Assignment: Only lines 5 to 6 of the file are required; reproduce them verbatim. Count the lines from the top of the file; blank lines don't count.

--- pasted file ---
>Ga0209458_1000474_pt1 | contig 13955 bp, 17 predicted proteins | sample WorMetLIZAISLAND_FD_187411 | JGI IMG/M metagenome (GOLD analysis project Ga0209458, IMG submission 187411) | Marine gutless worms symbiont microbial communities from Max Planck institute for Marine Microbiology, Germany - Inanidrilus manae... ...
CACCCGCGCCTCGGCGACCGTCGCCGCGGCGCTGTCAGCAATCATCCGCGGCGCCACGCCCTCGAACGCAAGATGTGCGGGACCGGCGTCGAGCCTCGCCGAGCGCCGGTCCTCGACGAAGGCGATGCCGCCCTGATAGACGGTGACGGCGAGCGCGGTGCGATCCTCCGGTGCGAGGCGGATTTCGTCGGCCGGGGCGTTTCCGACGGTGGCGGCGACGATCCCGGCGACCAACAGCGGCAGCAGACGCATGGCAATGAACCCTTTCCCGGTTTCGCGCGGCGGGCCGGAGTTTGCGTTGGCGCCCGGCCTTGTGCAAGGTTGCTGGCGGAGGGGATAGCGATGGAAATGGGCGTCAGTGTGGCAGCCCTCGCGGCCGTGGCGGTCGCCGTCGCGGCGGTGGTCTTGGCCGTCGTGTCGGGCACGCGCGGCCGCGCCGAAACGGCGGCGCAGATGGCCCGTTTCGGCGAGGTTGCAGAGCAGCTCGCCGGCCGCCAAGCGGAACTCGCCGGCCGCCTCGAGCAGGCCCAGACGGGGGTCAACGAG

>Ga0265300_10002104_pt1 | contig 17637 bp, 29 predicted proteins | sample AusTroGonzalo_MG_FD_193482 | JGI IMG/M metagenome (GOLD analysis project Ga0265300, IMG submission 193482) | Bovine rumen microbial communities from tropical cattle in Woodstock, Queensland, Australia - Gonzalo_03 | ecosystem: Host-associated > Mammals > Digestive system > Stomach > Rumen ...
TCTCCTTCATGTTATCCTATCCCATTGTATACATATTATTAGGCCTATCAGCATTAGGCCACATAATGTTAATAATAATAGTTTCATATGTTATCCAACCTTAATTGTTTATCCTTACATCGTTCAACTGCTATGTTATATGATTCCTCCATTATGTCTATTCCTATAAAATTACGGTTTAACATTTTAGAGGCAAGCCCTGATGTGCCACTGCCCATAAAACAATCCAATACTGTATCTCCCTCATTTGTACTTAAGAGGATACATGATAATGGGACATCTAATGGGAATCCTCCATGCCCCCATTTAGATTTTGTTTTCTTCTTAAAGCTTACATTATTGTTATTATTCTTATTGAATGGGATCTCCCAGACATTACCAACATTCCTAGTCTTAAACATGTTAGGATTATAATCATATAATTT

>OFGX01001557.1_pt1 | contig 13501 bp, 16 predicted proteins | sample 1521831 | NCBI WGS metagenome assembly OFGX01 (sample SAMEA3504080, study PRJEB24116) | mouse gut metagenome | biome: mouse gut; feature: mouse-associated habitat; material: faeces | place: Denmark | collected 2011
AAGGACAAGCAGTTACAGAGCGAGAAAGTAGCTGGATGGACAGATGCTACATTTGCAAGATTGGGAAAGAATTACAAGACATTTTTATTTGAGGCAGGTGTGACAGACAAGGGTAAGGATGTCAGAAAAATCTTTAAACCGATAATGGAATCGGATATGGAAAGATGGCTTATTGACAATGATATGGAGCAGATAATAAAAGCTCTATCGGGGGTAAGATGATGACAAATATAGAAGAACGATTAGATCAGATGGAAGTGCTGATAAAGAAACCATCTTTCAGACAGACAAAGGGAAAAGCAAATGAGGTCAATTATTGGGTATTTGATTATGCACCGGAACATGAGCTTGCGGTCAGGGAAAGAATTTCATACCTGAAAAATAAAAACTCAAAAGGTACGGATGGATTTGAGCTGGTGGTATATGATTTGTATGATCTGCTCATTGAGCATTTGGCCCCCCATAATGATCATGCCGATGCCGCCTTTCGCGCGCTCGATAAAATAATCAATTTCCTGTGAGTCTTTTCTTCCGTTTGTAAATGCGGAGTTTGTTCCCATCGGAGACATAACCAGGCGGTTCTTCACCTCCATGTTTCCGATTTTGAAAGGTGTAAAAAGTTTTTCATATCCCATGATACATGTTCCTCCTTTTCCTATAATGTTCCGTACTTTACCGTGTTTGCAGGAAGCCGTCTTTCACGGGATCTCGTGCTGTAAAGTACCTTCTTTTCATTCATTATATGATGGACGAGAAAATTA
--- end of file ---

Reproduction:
>OFGX01001557.1_pt1 | contig 13501 bp, 16 predicted proteins | sample 1521831 | NCBI WGS metagenome assembly OFGX01 (sample SAMEA3504080, study PRJEB24116) | mouse gut metagenome | biome: mouse gut; feature: mouse-associated habitat; material: faeces | place: Denmark | collected 2011
AAGGACAAGCAGTTACAGAGCGAGAAAGTAGCTGGATGGACAGATGCTACATTTGCAAGATTGGGAAAGAATTACAAGACATTTTTATTTGAGGCAGGTGTGACAGACAAGGGTAAGGATGTCAGAAAAATCTTTAAACCGATAATGGAATCGGATATGGAAAGATGGCTTATTGACAATGATATGGAGCAGATAATAAAAGCTCTATCGGGGGTAAGATGATGACAAATATAGAAGAACGATTAGATCAGATGGAAGTGCTGATAAAGAAACCATCTTTCAGACAGACAAAGGGAAAAGCAAATGAGGTCAATTATTGGGTATTTGATTATGCACCGGAACATGAGCTTGCGGTCAGGGAAAGAATTTCATACCTGAAAAATAAAAACTCAAAAGGTACGGATGGATTTGAGCTGGTGGTATATGATTTGTATGATCTGCTCATTGAGCATTTGGCCCCCCATAATGATCATGCCGATGCCGCCTTTCGCGCGCTCGATAAAATAATCAATTTCCTGTGAGTCTTTTCTTCCGTTTGTAAATGCGGAGTTTGTTCCCATCGGAGACATAACCAGGCGGTTCTTCACCTCCATGTTTCCGATTTTGAAAGGTGTAAAAAGTTTTTCATATCCCATGATACATGTTCCTCCTTTTCCTATAATGTTCCGTACTTTACCGTGTTTGCAGGAAGCCGTCTTTCACGGGATCTCGTGCTGTAAAGTACCTTCTTTTCATTCATTATATGATGGACGAGAAAATTA